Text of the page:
In a new survey for Microsoft and insurance broker Marsh, only 17% of the senior executives surveyed said they spent more than a few days cumulatively over the past year on cyber risk. More than half, 51%, spent several hours or less. Yet 80% of organizations ranked cyber risk as a top-five concern.
If that’s not depressing enough for cyber risk managers, the survey also asked what would most impact spending on cyber risk management and the results were mostly outside influences – FUD, really – not internally generated risk assessments: 64% said “a cyber attack on our organization”, 46% “news of a cyber attack on another organization, etc.
What’s wrong with this picture? Well, as FAIR Institute Chairman Jack Jones, wrote recently Quit Blaming Executives for Cybersecurity Problems.
“In all of my years as a CISO I never encountered an executive who didn’t care about or appropriately support infosec when I could convey it to them in terms they understood,” Jack wrote. “From where I sit, the onus is on our profession to take an honest look at how we understand, measure, and communicate the challenges within our problem space.”
Technical scoring systems like CVSS, red/yellow/green heat maps based on subjective risk evaluation, or maturity models gauging how far along an organization has gone toward NIST Cybersecurity Framework perfection don’t ultimately present cyber risk in the financial terms that business leadership needs to make decisions informed by risk. No wonder they report paying so little heed to cyber risk.
Jack Jones’s creation, the FAIR model quantifies cyber, technology and operational risk in financial terms, and is rapidly gaining acceptance as the standard for quantitative analysis. NIST recently added FAIR as a component of the NIST CSF, and published a “success story” detailing how Cimpress leveraged both standards for risk-based decision making.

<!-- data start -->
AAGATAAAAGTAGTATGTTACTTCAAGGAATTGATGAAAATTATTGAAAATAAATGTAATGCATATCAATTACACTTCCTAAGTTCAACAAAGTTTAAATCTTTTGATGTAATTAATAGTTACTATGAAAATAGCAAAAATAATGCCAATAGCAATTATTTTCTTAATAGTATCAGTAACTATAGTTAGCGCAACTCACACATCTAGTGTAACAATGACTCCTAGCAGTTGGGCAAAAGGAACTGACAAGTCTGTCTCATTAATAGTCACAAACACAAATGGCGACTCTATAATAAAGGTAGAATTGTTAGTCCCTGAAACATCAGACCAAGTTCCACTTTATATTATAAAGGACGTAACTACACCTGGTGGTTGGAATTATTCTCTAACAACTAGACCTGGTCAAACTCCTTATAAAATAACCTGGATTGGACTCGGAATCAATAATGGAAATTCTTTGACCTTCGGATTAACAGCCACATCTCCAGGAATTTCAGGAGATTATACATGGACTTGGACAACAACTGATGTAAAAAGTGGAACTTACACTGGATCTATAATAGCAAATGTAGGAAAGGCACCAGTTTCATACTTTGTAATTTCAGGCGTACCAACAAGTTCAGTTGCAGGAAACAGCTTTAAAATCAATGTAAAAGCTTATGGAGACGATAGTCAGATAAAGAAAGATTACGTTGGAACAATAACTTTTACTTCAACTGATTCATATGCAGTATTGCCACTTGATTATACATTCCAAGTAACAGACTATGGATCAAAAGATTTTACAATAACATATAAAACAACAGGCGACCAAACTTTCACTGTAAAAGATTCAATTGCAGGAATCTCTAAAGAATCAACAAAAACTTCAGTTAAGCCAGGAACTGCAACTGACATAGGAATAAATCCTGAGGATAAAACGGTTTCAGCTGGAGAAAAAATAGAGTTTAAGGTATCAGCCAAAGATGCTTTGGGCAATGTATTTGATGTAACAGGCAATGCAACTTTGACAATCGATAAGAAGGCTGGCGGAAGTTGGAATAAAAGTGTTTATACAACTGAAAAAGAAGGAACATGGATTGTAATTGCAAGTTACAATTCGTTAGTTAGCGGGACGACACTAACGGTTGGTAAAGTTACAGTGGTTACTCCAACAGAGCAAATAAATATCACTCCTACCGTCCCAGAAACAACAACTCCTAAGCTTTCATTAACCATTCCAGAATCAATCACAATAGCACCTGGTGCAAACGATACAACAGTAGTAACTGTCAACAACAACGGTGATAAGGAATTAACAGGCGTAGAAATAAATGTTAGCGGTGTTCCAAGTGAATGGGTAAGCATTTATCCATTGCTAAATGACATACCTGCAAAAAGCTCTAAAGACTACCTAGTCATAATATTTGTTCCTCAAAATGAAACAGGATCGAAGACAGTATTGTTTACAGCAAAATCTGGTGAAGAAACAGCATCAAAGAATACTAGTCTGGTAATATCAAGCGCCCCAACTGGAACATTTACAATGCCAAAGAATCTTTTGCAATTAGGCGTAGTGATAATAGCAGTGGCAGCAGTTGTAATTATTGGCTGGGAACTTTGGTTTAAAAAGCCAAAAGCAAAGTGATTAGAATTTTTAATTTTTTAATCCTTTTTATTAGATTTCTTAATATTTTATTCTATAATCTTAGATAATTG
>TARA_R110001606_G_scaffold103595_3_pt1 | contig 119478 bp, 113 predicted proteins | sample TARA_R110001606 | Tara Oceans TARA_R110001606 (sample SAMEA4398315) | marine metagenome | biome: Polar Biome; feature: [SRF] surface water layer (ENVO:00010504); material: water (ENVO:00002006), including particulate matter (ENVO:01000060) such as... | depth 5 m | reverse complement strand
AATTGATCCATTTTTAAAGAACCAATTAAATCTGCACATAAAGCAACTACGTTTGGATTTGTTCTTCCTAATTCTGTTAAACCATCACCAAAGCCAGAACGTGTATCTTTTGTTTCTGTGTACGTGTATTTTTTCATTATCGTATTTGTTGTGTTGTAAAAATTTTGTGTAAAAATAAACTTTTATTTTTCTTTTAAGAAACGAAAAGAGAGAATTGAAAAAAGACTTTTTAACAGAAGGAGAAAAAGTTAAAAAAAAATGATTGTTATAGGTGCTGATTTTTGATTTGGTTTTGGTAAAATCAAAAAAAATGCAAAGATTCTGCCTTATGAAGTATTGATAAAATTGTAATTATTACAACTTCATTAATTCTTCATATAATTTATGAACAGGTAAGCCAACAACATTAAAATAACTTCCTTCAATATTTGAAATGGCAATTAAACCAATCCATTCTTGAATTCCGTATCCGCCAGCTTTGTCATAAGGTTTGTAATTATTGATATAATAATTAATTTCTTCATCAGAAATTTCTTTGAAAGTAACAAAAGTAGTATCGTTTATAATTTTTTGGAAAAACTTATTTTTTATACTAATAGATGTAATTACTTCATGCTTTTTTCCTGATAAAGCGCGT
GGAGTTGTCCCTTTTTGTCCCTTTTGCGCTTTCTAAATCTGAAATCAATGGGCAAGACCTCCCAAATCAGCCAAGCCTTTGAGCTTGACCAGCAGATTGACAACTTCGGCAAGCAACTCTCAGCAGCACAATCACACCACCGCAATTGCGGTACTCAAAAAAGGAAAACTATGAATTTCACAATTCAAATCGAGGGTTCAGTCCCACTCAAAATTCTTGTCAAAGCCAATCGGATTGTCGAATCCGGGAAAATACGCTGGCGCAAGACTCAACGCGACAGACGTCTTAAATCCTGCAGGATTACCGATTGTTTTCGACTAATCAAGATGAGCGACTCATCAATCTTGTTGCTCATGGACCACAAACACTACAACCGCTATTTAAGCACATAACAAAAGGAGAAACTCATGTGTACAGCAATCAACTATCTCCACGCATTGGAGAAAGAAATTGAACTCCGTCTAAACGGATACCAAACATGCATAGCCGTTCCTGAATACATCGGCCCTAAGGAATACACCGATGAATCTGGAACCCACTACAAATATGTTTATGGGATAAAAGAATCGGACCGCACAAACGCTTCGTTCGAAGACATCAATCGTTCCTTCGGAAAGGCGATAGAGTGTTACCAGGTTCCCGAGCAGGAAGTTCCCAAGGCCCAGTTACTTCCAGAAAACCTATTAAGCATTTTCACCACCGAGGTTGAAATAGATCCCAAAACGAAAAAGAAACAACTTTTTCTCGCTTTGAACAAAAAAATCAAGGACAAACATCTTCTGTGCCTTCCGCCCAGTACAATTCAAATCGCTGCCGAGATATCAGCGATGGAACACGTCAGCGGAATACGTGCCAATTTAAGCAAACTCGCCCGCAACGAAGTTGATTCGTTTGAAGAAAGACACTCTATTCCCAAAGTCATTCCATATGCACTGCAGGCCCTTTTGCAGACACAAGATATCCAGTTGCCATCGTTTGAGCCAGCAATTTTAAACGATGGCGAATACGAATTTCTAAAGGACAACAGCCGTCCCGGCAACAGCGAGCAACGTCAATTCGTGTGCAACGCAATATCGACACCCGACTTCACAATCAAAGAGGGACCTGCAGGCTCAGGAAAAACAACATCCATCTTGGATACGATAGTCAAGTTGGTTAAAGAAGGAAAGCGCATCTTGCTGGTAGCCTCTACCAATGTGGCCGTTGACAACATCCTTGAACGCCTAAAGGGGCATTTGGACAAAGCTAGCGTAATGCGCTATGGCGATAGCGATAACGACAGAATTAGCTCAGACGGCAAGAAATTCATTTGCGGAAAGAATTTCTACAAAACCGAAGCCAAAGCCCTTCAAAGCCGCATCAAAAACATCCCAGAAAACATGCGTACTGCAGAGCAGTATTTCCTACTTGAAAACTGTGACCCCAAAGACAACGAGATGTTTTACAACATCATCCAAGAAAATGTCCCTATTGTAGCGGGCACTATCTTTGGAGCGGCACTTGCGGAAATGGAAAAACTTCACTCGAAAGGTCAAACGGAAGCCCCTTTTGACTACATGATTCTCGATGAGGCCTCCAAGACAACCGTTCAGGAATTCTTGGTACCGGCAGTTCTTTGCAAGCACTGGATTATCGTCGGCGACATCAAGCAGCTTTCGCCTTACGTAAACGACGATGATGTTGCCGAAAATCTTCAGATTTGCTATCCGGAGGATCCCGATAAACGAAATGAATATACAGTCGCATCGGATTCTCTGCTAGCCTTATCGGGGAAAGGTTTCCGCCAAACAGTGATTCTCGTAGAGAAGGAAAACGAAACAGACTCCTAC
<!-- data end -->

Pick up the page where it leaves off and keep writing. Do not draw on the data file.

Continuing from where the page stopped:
Meet Jack Jones at the upcoming FAIR Conference, the leading conference for education and advocacy for better communication of cyber risk in business terms. Representatives from NIST and Cimpress will also be on hand to discuss the Cimpress case study; other conference sessions will explore presenting cyber risk to the board, integrating cyber to enterprise risk management, and aligning threat intelligence with risk quantification.
Now, the survey found that “30% of organizations reported using quantitative methods to express cyber risk exposures, up from 17% in 2017.” But…true cyber risk quantification or just substituting numbers for colors in subjective risk analysis? True quantification enables a business to focus on a specific scenario involving a quantifiable loss event. And, sure enough, the next finding in the survey was that “less than 30%...have modeled cyber loss scenarios.”
Hat tip to Microsoft and Marsh for drawing this conclusion from their survey:
“Many organizations focus on technology defenses and investments to prevent cyber risk, to the neglect of assessment, risk transfer, response planning, and other risk management areas that build cyber resilience."
And recommending this best practice:
“Quantify cyber risk to drive better informed capital allocation decisions, enable performance measurement, and frame cyber risk in the same economic terms as other enterprise risks.”